First 16 DL champions to be crowned in Zurich
- Spectators at Zurich’s Letzigrund Stadium have grown accustomed over the years to richly entertaining track and field action and they are highly unlikely to feel short-changed by Thursday evening’s offering at the Weltklasse meeting, in the first of this season's IAAF Diamond League finals
- The field assembled across 16 disciplines – the other 16 will be settled in Brussels on the following night – is due to include 11 Olympic champions, 12 world champions and 11 European champions
Spectators at Zurich’s Letzigrund Stadium have grown accustomed over the years to richly entertaining track and field action and they are highly unlikely to feel short-changed by Thursday evening’s offering at the Weltklasse meeting, in the first of this season’s IAAF Diamond League finals.
The field assembled across 16 disciplines – the other 16 will be settled in Brussels on the following night – is due to include 11 Olympic champions, 12 world champions and 11 European champions.
Will Norway’s 17-year-old wonderboy Jakob Ingebrigtsen, a late addition to the men’s 1500m field, make a serious impression on the two Kenyans who have dominated proceedings this season, Timothy Cheruiyot and his training partner Elijah Manangoi, defending and world champion?
Will one of the mighty German javelin throwers top the podium again? Will Britain’s European 100 and 200m champion Dina Asher-Smith, joint fastest this year over the shorter distance and out on her own over the longer, add another distinction to her soaring career?
And perhaps most fascinatingly of all, what will happen in the men’s long jump when world and defending long jump champion Luvo Manyonga of South Africa meets the startling new talent of 20-year-old Juan Miguel Echevarria of Cuba, who almost leapt out of the pit at the Stockholm Diamond League in recording 8.83m, which would have been the fifth farthest legal mark recorded but for a following wind of 2.1 metres per second, just 0.1 over the limit.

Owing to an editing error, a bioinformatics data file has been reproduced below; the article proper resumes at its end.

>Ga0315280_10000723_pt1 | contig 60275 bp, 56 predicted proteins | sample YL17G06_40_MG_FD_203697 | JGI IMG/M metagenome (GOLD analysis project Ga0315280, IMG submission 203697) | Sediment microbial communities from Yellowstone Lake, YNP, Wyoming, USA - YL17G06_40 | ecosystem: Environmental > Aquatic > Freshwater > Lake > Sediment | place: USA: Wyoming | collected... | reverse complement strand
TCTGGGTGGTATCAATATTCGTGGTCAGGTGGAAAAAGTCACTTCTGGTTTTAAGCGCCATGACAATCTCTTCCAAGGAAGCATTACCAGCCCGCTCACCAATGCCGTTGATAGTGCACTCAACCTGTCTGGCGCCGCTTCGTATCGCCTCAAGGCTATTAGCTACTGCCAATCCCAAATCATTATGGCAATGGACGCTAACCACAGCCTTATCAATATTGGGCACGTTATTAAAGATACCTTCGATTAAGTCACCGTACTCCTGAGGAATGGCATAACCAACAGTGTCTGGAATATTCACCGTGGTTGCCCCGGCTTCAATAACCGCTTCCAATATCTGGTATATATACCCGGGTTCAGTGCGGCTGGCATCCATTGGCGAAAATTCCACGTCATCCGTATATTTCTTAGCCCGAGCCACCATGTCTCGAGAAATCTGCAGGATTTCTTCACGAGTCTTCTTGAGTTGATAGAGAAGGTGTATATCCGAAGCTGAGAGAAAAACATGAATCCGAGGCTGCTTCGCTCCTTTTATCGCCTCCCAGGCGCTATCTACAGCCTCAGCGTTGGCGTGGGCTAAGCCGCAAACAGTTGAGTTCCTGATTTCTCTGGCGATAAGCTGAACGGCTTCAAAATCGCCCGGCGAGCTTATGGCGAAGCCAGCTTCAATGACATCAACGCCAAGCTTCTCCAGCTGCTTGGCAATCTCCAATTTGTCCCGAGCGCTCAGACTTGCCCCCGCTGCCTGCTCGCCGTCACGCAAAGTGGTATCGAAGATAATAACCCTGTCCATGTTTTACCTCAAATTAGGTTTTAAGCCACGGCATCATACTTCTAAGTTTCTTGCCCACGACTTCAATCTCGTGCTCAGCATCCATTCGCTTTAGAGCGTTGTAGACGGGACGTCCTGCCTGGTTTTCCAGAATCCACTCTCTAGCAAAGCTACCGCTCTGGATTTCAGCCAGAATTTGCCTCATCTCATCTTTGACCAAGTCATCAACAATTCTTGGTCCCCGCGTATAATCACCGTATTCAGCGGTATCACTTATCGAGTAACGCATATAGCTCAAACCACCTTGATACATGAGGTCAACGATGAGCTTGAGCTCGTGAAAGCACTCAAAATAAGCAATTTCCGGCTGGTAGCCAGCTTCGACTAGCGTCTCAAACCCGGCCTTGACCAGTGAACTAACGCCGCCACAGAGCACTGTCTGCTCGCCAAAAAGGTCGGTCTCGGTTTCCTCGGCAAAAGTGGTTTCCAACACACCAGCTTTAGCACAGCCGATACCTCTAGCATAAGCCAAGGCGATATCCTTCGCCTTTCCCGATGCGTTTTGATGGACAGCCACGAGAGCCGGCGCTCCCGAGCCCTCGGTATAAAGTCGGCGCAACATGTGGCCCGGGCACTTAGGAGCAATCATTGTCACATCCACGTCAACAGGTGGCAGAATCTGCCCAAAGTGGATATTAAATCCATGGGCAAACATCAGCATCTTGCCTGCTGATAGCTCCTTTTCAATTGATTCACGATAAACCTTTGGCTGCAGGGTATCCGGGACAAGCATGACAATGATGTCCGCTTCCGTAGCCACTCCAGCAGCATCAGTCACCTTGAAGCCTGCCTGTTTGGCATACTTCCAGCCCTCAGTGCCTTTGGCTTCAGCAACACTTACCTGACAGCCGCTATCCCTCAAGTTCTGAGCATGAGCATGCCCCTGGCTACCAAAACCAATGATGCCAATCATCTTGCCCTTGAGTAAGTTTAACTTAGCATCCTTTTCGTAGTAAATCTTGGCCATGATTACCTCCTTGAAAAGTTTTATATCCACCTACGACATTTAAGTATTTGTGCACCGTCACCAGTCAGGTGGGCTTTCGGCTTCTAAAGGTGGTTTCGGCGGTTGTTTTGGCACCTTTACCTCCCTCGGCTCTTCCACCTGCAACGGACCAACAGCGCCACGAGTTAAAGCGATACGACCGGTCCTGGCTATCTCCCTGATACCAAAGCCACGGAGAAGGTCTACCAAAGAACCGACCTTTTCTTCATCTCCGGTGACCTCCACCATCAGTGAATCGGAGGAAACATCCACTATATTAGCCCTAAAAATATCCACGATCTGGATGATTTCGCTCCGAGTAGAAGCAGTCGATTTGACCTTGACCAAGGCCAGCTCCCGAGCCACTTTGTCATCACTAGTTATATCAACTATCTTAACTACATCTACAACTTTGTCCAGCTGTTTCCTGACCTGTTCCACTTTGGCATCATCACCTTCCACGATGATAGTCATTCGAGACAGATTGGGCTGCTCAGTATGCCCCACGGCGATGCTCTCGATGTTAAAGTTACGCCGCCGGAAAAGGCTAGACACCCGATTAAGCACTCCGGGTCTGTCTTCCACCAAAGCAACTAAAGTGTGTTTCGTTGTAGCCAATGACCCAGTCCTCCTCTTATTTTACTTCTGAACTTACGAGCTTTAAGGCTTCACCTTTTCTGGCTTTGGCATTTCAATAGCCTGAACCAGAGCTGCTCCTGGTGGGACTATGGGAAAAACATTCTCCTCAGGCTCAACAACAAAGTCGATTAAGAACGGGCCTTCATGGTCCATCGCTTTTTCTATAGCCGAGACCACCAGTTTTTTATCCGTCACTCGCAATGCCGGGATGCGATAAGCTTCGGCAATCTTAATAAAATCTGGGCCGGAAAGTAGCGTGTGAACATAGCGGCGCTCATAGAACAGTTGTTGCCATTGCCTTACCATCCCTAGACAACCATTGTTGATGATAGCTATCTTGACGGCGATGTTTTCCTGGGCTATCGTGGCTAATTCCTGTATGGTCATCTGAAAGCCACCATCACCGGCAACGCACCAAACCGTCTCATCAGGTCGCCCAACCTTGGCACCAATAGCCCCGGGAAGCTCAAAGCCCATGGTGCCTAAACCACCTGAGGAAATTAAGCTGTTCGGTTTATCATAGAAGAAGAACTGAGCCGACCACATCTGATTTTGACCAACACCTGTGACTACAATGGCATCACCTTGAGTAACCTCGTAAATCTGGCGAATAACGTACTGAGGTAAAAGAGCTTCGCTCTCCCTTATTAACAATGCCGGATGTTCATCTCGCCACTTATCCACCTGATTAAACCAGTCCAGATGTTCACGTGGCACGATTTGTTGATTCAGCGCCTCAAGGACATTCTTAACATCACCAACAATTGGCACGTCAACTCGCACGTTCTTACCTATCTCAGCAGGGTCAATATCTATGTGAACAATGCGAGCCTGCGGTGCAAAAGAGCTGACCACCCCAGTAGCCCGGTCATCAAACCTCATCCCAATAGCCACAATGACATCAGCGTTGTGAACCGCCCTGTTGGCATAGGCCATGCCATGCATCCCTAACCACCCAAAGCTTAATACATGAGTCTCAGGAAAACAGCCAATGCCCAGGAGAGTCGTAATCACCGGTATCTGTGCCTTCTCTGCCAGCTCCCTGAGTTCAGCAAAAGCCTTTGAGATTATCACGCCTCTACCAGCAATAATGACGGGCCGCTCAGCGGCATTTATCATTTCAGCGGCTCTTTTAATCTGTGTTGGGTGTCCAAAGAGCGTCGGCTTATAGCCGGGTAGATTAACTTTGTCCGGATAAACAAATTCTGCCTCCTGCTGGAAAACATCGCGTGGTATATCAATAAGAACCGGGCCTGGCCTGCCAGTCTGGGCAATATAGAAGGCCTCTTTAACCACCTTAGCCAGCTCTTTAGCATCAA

Drama aplenty as winner takes all
Last season’s introductions of the winner-takes-all format for the finals — with the coveted Diamond Trophy in each discipline and a US$50,000 winner’s check up for grabs — heightened the drama and left some unexpected athletes feeling, in the words of the Bahamian sprinter Shaunae Miller-Uibo, who completed a 200/400m double across the Zurich and Brussels meetings, “happy, happy, happy!”
It’s debateable whether the Rio 2016 400m champion would have attempted such a double had she been operating under the old system where points earned in the preceding 12 meetings were carried into the two finales.
London 2012 Olympic Olga Rypakova champion arrived in Zurich without an international victory to her name in 2017, but left as Diamond League champion after defeating Rio 2016 champion Caterine Ibarguen and newly-installed world champion Yulimar Rojas.
Germany’s Olympic javelin champion Thomas Rohler threw 93.90m at the season-opener in Doha, putting him second on the all-time world list, and won two more Diamond League meetings before the final, with the other going to his compatriot Johannes Vetter, who took the world title in London. But the Diamond League title went to the Czech Republic’s Jakub Vadlejch’s victory with 88.50m.
On the day before the main programme in Brussels, competing in the city centre, United States shot putter Darrell Hill claimed the Diamond League title with the throw of his career to date to beat a field including his compatriot, Rio 2016 champion Ryan Crouser, and New Zealand’s world champion Tom Walsh.
Sergey Shubenkov, whose defence of his world 110m hurdles title in London last month had ended with a silver medal behind the new champion Omar McLeod of Jamaica, took his first Diamond Trophy.
Kipruto and El Bakkali, The next chapter
Kenya’s Olympic and world 3000m steeplechase champion Conseslus Kipruto will defend his title against a field that includes Morocco’s world silver medallist Soufiane El Bakkali.
World and European champion Mariya Lasitskene’s rage at failing to clear more than 2.00m in winning the latter title this month offered a clear indication of her standards.
She will need to be at that level at least to defend her Diamond League title against a field that includes the Bulgarian who took silver on countback in Berlin after also clearing 2.00m, Mirela Demireva, world silver medallist Yuliya Levchenko of Ukraine, and Germany’s European bronze medallist Marie-Laurence Jungfleisch.
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